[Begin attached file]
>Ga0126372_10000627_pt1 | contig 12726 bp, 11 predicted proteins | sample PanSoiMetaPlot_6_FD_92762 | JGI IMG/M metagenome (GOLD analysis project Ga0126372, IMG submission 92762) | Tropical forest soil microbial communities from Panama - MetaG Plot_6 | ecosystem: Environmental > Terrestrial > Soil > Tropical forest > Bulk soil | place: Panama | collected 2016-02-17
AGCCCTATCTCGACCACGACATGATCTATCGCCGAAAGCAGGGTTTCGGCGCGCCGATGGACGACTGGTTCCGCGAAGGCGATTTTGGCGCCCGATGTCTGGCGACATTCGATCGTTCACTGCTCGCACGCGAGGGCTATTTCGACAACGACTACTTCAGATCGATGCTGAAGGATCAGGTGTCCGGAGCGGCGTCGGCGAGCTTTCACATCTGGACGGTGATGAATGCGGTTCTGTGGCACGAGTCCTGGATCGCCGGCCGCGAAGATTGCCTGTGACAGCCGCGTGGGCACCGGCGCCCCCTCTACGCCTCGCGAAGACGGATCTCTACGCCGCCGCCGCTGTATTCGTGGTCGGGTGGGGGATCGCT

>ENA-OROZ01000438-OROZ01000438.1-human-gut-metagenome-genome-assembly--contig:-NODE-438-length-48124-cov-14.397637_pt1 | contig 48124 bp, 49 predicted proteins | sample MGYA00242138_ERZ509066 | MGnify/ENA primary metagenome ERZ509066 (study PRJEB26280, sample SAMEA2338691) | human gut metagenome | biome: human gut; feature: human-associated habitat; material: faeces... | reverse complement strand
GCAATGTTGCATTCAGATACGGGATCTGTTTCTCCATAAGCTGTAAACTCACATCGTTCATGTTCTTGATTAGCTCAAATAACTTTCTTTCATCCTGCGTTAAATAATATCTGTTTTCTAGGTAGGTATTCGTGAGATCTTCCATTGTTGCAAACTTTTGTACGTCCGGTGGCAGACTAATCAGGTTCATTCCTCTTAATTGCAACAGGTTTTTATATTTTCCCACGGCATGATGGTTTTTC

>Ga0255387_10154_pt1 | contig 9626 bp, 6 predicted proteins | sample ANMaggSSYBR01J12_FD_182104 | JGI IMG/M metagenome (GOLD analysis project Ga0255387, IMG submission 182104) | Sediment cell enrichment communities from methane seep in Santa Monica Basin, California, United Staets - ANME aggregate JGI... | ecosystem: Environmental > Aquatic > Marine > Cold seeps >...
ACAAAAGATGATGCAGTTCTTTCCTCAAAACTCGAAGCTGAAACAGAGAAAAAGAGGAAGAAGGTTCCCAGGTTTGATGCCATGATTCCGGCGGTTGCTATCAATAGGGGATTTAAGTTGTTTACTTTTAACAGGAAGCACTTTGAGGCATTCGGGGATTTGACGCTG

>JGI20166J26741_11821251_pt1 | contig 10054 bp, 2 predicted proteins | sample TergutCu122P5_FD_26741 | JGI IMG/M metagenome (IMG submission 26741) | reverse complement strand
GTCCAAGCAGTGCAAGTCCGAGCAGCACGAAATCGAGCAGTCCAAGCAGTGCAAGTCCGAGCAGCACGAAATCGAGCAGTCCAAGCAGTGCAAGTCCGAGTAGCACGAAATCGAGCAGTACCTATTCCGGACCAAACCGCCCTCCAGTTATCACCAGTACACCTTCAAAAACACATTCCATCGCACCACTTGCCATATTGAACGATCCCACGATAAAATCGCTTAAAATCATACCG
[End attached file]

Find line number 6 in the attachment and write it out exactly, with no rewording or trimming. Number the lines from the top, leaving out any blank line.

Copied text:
ACAAAAGATGATGCAGTTCTTTCCTCAAAACTCGAAGCTGAAACAGAGAAAAAGAGGAAGAAGGTTCCCAGGTTTGATGCCATGATTCCGGCGGTTGCTATCAATAGGGGATTTAAGTTGTTTACTTTTAACAGGAAGCACTTTGAGGCATTCGGGGATTTGACGCTG